Pie: A Global History, by Janet Clarkson is a rich, savory history of one of the world's oldest and most iconic dishes. Pie plates being, quite literally, the first baking container, virtually all baked goods that weren't bread were known as pie. While winnowing down the definition, Clarkson finds that the first pies-as-we-know-them offered an ingeniously efficient mode for preserving fillings like meat and vegetables. Portability was a bonus feature-workers and travelers have been carrying pies with them at least since Chaucer's time-making them stalwarts for cooks of all skill levels. The book's slim page count belies a wealth of information, including the science of flaky crust, recipes from yesteryear, the real-life inspirations for famous pie lovers like Georgie Porgie and Little Jack Horner, and a brief dissertation on why pie is so delicious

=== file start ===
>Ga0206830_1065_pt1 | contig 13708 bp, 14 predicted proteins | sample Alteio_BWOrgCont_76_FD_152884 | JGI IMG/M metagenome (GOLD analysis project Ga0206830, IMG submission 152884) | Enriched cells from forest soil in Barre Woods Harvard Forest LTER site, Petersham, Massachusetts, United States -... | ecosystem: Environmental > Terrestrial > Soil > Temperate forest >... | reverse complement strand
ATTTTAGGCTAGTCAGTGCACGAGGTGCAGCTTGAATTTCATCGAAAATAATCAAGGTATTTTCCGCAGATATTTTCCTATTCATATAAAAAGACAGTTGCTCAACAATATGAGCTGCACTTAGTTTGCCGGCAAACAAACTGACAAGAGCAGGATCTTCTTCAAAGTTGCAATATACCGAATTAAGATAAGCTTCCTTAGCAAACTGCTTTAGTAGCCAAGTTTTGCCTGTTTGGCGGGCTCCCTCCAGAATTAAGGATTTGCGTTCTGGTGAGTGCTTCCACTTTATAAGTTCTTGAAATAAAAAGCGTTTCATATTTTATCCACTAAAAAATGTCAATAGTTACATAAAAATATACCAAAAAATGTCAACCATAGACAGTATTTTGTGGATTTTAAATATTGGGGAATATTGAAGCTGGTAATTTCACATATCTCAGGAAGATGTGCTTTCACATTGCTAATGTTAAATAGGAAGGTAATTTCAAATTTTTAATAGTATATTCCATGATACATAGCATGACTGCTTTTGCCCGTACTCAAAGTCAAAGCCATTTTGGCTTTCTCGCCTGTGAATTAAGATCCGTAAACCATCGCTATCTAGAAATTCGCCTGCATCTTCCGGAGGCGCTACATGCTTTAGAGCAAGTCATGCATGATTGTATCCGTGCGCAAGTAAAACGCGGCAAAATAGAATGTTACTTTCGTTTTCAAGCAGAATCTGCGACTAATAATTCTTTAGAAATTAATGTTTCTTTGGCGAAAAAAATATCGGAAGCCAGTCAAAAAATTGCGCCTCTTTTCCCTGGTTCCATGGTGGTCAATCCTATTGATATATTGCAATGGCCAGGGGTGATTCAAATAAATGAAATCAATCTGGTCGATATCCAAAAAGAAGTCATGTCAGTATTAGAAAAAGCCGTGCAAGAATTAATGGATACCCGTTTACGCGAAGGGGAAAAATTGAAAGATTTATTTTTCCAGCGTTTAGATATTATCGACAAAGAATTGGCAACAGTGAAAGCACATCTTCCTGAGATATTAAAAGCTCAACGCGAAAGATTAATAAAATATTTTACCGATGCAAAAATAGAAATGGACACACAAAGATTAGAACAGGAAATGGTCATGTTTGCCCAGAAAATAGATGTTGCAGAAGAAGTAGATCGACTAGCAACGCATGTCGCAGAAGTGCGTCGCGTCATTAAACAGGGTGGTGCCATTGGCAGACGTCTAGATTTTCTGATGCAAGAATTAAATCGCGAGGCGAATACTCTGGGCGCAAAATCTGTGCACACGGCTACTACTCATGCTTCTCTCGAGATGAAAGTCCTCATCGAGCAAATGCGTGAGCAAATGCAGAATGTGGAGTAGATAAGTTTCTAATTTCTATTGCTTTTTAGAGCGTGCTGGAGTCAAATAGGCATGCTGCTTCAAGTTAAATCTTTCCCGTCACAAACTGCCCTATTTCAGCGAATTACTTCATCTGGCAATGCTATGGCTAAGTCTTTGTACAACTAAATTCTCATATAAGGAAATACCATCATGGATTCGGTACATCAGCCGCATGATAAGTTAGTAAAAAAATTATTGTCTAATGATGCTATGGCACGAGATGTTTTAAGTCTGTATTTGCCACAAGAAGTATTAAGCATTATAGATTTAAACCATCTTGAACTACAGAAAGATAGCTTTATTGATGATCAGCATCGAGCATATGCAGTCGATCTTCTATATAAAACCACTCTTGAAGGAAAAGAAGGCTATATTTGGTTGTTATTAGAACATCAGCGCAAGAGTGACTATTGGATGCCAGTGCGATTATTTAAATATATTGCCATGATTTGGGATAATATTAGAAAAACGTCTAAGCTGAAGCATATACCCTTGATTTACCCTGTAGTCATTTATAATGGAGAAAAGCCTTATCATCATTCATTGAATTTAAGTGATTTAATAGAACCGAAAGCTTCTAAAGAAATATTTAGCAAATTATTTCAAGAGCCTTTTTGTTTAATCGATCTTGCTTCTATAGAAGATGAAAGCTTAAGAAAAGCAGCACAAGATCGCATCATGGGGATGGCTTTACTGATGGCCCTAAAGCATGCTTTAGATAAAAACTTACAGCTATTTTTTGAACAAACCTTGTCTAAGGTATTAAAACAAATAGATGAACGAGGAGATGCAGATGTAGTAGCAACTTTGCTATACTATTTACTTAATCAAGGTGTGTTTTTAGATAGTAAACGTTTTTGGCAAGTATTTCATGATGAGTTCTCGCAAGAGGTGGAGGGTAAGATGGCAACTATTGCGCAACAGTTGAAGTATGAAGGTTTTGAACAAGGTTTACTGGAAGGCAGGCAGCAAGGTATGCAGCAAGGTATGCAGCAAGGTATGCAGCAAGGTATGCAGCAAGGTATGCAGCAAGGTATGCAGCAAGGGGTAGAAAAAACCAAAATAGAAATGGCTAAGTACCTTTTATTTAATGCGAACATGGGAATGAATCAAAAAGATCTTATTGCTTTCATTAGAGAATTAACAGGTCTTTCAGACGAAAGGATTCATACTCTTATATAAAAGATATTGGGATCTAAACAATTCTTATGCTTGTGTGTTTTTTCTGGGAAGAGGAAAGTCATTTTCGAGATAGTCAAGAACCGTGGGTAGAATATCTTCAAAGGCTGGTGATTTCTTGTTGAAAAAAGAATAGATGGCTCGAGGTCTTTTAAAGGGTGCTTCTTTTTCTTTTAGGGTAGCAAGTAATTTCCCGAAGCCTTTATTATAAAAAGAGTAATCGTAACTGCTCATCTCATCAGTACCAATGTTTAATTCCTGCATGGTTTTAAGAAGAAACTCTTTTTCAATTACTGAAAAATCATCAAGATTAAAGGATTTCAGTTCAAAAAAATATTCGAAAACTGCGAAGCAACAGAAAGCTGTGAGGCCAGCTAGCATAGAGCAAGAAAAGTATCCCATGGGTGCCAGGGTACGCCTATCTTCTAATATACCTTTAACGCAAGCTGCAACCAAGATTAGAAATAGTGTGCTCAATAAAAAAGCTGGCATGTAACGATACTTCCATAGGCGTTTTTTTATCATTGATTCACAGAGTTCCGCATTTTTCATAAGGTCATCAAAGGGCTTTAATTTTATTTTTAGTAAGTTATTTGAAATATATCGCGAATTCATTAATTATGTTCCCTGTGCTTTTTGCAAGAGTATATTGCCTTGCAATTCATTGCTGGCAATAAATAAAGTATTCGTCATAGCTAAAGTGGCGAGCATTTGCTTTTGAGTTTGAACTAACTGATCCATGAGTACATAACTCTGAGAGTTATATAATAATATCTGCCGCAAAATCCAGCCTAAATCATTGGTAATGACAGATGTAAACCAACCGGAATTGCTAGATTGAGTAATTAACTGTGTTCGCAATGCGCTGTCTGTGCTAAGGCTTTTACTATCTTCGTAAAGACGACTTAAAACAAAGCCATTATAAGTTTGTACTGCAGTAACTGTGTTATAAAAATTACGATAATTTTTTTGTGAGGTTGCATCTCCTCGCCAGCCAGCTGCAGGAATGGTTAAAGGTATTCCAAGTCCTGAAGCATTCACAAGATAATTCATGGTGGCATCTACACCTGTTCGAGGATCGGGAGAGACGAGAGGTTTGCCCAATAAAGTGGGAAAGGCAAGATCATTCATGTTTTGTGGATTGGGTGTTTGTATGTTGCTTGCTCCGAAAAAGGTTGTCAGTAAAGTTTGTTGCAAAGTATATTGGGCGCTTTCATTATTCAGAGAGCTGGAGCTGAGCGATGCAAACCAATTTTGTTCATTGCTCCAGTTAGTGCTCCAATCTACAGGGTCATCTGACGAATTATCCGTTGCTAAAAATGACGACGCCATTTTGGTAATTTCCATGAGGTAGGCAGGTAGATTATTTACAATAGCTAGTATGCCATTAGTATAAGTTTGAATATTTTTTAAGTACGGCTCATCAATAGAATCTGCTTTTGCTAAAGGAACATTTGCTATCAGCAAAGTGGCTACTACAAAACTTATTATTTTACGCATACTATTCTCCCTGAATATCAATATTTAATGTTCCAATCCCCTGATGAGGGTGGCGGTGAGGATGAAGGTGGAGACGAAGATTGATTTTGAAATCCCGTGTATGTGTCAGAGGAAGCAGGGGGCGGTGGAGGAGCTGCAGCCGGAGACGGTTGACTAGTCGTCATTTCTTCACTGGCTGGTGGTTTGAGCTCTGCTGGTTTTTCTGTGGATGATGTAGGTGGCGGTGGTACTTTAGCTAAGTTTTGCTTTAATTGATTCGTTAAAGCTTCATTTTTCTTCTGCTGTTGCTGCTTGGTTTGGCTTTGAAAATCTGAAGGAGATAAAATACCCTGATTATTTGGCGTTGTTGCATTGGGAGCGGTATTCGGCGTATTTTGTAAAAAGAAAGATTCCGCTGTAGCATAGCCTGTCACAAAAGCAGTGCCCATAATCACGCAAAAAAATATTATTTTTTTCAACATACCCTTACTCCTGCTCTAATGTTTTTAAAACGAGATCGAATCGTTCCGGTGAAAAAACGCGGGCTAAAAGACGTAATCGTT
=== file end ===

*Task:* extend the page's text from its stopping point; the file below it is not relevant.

Remove the leafy heads from the strawberries and if they are small enough you won’t have to cut them. However if they are larger than the end of your thumb you might want to cut them in half. Add the sugar, vanilla, and cornstarch and stir it all up. Unroll the 12 inch pie dough onto a parchment line baking sheet. Spoon the filling into the center of the crust leaving about three inches of a crust border all the way around. Don’t feel compelled to include all the juice in the bottom of the bowl as strawberries are already incredibly juicy.
Fold the crust borders over onto the pie, brush them with a light egg wash and sprinkle with a little turbinado (raw sugar) sugar. Slip it into a 375°F oven and bake it for 20 to 30 minutes or until the crust is golden brown.